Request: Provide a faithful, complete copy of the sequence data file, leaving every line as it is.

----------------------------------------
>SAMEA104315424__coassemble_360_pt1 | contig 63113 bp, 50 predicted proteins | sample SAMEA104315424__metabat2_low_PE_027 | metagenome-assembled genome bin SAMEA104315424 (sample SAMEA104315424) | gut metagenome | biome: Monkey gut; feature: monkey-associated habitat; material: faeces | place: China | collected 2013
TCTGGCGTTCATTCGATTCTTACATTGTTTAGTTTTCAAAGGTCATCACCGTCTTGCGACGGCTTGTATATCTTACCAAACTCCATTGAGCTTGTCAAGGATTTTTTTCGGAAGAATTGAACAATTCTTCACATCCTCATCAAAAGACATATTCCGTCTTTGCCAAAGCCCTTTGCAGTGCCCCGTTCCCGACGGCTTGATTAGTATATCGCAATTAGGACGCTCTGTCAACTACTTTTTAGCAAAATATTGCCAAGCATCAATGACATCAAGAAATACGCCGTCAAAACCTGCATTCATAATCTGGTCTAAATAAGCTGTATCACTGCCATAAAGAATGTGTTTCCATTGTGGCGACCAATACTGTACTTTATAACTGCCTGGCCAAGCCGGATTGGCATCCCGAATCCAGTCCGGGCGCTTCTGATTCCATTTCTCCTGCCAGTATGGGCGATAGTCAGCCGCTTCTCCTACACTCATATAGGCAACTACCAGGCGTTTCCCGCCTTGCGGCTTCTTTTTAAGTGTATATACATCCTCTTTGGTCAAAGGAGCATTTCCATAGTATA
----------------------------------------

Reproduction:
>SAMEA104315424__coassemble_360_pt1 | contig 63113 bp, 50 predicted proteins | sample SAMEA104315424__metabat2_low_PE_027 | metagenome-assembled genome bin SAMEA104315424 (sample SAMEA104315424) | gut metagenome | biome: Monkey gut; feature: monkey-associated habitat; material: faeces | place: China | collected 2013
TCTGGCGTTCATTCGATTCTTACATTGTTTAGTTTTCAAAGGTCATCACCGTCTTGCGACGGCTTGTATATCTTACCAAACTCCATTGAGCTTGTCAAGGATTTTTTTCGGAAGAATTGAACAATTCTTCACATCCTCATCAAAAGACATATTCCGTCTTTGCCAAAGCCCTTTGCAGTGCCCCGTTCCCGACGGCTTGATTAGTATATCGCAATTAGGACGCTCTGTCAACTACTTTTTAGCAAAATATTGCCAAGCATCAATGACATCAAGAAATACGCCGTCAAAACCTGCATTCATAATCTGGTCTAAATAAGCTGTATCACTGCCATAAAGAATGTGTTTCCATTGTGGCGACCAATACTGTACTTTATAACTGCCTGGCCAAGCCGGATTGGCATCCCGAATCCAGTCCGGGCGCTTCTGATTCCATTTCTCCTGCCAGTATGGGCGATAGTCAGCCGCTTCTCCTACACTCATATAGGCAACTACCAGGCGTTTCCCGCCTTGCGGCTTCTTTTTAAGTGTATATACATCCTCTTTGGTCAAAGGAGCATTTCCATAGTATA